One of the post-financial-crisis success stories that has gone unheralded is the degree to which the American banking system has accommodated a historic amount of regulatory change, cleaned up its balance sheet, added significant amounts of capital and remained genuinely profitable. Many banks have not just survived this period of historic change but have done genuinely well.
What makes this success story even more impressive is that it has taken place during a period of historically low interest rates, an environment that is not conducive to decent bank profitability. If interest rates pop up just 50 to 100 basis points, what has thus far been an unheralded success story will be headline news.
Regulators too can take credit for helping to build a more resilient banking system, indeed the best in the world. Our banks have better capital levels, are more severely and reliably stressed to uncover problems, and are better regulated than any banking system on earth.
In sum, the state of the American banking system is something both bankers and regulators can take pride in.
With that said, now comes the hard part. How regulators continue to implement new rules, and how banks continue to deal with what may be a lower interest rate environment and a heavy regulatory burden, will determine whether this has been a historic turning point for finance in America or whether the recent success merely sets the stage for another painful set of events.
Now is the time where it is incumbent upon regulators and bankers to show courage and confidence in our futures. This is particularly the case as we face the reality of a new federal administration in the coming year.
Some thoughts on the direction of regulatory policy follow:
- The regulatory community and, if need be, Congress must level the playing field among all financial players. Failing to regulate the shadow banking system appropriately will end badly. Of this I am certain. This should be as much of a priority as anything else in finance.
- While nobody who cares about finance wants a lax regulatory environment, it is in the interest of regulators, consumers, business borrowers and the overall economy that we strive to make supervision not only effective, but efficient. For example, I, like my friend Paul Volcker, have advocated for streamlining the number of regulators involved in supervising individual financial institutions. Today, some institutions can count dozens of regulators in this country, let alone internationally, that they have to deal with on site in their institution. This kind of waste hurts us all.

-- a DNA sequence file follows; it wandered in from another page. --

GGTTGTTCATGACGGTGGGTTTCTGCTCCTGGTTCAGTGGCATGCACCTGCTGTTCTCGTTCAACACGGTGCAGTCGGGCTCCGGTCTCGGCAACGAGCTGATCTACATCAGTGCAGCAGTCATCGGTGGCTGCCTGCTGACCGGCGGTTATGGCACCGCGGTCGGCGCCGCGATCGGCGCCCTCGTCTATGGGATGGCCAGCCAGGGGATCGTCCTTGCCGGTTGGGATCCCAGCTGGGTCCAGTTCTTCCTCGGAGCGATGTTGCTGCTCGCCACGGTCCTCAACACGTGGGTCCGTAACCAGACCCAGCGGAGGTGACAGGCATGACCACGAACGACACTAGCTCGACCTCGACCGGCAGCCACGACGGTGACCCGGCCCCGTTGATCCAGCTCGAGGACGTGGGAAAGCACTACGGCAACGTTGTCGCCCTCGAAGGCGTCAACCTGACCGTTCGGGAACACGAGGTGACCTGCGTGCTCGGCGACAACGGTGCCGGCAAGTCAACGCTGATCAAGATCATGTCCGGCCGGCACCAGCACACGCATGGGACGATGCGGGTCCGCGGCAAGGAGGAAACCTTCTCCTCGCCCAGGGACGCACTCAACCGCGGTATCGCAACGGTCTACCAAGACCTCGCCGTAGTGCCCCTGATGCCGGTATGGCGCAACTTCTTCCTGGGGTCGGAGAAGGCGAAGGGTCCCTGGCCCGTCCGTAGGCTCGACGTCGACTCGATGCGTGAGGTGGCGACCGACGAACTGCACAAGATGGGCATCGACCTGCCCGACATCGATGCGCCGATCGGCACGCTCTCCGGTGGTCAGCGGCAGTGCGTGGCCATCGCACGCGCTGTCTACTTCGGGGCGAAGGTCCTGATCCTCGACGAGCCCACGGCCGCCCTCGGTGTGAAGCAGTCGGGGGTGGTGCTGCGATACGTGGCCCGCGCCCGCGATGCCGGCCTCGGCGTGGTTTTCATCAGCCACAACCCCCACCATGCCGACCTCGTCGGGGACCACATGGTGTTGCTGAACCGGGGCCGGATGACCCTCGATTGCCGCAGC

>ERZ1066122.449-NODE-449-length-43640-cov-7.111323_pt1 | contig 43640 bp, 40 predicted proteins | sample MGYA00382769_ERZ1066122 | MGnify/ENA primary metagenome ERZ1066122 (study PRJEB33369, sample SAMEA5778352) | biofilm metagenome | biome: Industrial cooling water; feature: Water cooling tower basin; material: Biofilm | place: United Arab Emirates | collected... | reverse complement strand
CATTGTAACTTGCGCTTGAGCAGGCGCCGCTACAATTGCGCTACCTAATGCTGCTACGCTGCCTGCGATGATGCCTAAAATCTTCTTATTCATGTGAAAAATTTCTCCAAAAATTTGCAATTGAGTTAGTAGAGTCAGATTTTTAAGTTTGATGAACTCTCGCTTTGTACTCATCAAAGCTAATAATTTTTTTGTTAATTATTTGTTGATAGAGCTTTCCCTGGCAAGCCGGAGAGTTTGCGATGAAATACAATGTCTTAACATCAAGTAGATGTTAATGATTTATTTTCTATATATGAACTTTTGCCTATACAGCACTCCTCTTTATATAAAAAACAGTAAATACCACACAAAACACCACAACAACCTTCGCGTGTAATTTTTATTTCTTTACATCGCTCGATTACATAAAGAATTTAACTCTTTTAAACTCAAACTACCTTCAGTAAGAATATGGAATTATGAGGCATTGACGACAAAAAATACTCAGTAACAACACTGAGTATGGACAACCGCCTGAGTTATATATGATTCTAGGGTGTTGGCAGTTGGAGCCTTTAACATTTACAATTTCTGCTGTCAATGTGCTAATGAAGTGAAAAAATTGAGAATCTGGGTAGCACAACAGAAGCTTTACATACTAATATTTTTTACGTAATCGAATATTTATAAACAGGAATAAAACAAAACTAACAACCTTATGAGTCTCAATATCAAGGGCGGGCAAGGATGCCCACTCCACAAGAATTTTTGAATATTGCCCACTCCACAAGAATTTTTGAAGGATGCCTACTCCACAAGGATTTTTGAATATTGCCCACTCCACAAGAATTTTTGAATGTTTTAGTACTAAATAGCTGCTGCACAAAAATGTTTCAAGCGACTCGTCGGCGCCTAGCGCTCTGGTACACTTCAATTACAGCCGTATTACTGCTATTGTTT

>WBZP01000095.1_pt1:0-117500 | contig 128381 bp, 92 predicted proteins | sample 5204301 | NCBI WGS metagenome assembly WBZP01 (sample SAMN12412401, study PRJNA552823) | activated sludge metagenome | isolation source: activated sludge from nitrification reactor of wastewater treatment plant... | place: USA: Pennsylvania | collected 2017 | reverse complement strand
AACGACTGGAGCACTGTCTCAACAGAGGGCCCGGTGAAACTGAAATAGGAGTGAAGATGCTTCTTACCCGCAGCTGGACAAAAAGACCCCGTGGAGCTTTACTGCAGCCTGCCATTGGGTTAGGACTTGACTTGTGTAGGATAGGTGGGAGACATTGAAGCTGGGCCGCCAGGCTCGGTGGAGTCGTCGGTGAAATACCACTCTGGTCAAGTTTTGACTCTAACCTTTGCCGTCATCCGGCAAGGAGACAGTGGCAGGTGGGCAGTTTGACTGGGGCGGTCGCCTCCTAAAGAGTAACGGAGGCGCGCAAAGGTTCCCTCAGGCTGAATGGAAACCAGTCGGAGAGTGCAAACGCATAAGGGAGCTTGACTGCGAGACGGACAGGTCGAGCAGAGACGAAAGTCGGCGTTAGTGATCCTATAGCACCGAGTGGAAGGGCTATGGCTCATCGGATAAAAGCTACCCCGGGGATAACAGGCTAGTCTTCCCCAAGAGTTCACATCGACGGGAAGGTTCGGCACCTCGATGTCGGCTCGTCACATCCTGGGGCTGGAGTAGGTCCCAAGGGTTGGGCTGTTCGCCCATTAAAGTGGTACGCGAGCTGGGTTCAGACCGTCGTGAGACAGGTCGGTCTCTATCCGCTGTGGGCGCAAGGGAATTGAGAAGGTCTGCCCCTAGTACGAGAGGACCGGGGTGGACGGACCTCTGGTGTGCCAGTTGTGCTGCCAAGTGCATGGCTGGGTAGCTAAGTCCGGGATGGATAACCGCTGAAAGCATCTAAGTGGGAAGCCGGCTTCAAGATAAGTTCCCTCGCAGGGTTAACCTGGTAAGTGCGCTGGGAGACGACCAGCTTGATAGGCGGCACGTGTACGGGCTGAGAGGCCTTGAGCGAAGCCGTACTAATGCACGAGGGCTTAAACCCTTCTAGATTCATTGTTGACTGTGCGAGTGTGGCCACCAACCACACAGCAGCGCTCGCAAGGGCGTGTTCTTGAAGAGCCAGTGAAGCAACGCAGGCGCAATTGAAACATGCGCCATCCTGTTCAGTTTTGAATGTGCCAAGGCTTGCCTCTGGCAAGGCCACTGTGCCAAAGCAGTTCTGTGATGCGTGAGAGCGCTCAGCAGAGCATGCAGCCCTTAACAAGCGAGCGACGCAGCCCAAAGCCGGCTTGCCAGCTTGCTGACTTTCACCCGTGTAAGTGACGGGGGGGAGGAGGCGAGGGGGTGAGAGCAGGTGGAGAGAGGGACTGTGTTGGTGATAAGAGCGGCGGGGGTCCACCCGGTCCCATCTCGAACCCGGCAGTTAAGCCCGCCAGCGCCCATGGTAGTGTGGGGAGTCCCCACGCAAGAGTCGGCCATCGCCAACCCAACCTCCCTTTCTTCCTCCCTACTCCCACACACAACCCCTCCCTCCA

- We have to do more to support community development financial institutions and other community and regional banks. These banks can make a huge difference in the lives of middle- and lower-income Americans and small businesses. While efforts have been made to rectify the situation, right now we continue to overburden these institutions with needlessly complex and overly intrusive regulation.
- Bankers must redouble their own efforts to treat every consumer well, to squash even the appearance of unintended discrimination and to enhance financial stability. I have a great deal of faith in the private sector and the great American market economy. I believe banks can and should exceed the rules in these areas. And by doing so, they can take better charge of their own destinies.
- It is time we gave financial institutions discretion to set their own allowance for loan and lease losses consistent with prudential regulatory requirements, not accounting complications. It is bank regulators, not the accounting profession, who should be in charge of this important issue. Whatever banks do in this regard is and should be transparent. Accounting efforts to tinker with this important safety and soundness tool over the last 20 years have been dangerous to safety and soundness and have complicated matters unnecessarily. It is time to put an end to this.
We can make finance safer, more consumer-friendly and more productive for the economy of the United States. It is time now to refine what we have put in place.
Eugene Ludwig is the founder and chief executive of Promontory Financial Group. He was comptroller of the currency in the Clinton administration.